Nosiness getting the better of me, I stepped up into the cockpit and watched as the crew of this new boat dropped anchor under sail. This was no evening for sailing in the confined space of the back end of a ria, and I assumed their engine was not working. The next thing the yacht – flying a French flag and with five adults on board – drifted dangerously close to the Dutch boat, much to the surprise and consternation of the Dutch couple!

I went back down to the saloon to eat dinner. Lily, dinner quickly eaten, went into the cockpit. ‘There’s someone in the water’, she called down. We assumed she was playing a trick on us and we’d go up to take a look and Lily would say ‘haha, only joking’! But not this time. There really was someone in the water. The French boat had by now drifted past the Dutch boat, past the other boats, and towards the rocky shore, with two anchor chains hanging from the bow and one of the crew in the water. Like the crew of the other three yachts at anchor, we watched the action from our cockpit.

The crewman in the water bobbed up and down on the choppy sea. When one of the others handed him down a knife, he clenched it between his teeth and disappeared under the water! Fouled prop, we thought. Poor guy has no choice but to dive into the chilly choppy sea.

Moments later he was back on the boat, in black swimming shorts and a towel draped around his shoulders. Now that I could see more than just his bobbing head on the surface of the water I realised he looked remarkably like one of my senior colleagues at Exeter University and imagining my colleague engaged in such heroics made me laugh hard! By and by, water and black exhaust fumes began to pump from the exhaust pipe, and we knew the engine was working again.

The yacht, however, was still drifting dangerously close to the rocky shore and our swimming hero appeared to be the only one eager to do anything about it, while the rest of the crew stood around looking dazed. For the boat to get away from the rocks, the two anchors needed to be hauled in, but it appeared that the anchor windlass was not working and our hero could not pull them in by hand. Next thing we knew, our hero had dived off the bow and disappeared down the anchor chain. Whether his actions saved the day or not, we don’t know, but a few minutes later he was swimming alongside and once again climbing aboard astern.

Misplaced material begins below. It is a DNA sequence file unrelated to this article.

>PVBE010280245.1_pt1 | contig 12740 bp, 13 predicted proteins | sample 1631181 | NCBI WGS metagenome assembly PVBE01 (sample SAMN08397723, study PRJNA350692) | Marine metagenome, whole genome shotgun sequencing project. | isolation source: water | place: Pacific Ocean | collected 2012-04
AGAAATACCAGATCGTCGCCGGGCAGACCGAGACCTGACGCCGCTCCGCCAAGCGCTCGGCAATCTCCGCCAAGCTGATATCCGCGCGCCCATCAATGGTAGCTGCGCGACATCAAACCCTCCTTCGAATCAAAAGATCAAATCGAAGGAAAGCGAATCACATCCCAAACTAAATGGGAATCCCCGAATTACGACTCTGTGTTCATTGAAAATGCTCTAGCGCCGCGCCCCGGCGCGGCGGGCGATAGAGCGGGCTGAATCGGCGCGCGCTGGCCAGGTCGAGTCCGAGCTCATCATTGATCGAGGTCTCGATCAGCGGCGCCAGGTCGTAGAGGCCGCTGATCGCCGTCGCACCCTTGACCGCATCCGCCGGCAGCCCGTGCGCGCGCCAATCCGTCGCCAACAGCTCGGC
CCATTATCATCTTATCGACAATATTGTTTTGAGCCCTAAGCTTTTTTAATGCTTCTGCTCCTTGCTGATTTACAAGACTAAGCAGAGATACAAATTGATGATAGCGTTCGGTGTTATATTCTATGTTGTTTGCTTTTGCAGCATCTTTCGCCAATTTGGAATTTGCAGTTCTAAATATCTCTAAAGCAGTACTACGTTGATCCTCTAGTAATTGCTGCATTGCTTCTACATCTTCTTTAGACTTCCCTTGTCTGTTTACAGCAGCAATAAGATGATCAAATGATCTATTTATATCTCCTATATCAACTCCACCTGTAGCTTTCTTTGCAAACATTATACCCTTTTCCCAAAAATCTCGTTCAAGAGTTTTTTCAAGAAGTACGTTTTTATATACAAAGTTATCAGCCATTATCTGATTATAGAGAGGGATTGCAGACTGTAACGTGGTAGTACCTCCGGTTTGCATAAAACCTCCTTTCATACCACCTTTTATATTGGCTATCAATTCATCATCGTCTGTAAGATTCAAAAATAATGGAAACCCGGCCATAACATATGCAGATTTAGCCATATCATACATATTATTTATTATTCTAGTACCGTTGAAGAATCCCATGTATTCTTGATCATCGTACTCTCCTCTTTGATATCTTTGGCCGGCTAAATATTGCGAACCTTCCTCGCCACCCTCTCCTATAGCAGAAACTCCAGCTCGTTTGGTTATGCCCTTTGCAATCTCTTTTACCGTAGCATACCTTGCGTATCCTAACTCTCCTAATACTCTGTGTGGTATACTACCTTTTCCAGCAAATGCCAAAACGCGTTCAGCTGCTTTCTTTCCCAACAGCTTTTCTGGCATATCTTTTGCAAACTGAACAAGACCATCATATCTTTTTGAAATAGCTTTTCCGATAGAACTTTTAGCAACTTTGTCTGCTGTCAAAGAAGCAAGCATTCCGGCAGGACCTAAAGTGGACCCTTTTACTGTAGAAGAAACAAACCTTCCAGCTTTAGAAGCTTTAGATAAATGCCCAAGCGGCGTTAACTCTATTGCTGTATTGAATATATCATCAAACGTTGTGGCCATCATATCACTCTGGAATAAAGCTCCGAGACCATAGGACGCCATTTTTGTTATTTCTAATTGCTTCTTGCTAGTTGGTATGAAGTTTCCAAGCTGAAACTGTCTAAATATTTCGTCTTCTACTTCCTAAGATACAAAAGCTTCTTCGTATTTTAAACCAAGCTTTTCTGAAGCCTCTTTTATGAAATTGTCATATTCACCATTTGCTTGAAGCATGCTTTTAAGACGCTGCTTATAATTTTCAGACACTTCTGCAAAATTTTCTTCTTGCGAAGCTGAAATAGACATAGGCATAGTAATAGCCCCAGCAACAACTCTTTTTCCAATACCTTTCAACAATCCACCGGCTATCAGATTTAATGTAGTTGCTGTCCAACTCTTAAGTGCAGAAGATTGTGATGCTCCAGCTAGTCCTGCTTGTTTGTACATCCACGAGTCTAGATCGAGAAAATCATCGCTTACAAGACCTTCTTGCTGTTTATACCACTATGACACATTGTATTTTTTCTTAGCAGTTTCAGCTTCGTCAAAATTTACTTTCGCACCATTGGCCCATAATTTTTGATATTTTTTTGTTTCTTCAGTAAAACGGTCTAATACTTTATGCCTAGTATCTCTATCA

One anchor was hauled in and that freed the boat enough to get forward momentum away from the rocks. It was only a matter of minutes before the yacht had anchored successfully and the crew had all disappeared below decks.

The next morning, as we prepared to depart, we saw the skipper in the dinghy, repeatedly failing to start the outboard motor. After ten or fifteen minutes, he called up to the crew and someone brought him a jerry can of petrol. Oops! But, despite putting fuel in the tank, the outboard still wouldn’t start, and Julian and I imagined our hero once again diving into the sea, clenching the dinghy painter between his teeth, and swimming to shore, hauling the dinghy behind him. And we imagined his heroic return with a dinghy full of coffee and croissants for his famished crewmates. Alas, our fantasies were not to be fulfilled. With the useless outboard still attached, the five climbed into the little dinghy and our hero paddled them, canoe-style, to shore, like a latter day Merriweather Lewis!

You see, this is why I hate looking like a fool when undertaking boat manoeuvres. There are always people like me around, smugly sitting in their cockpits, glasses of gin and tonic in hand, guffawing at my poor seamanship.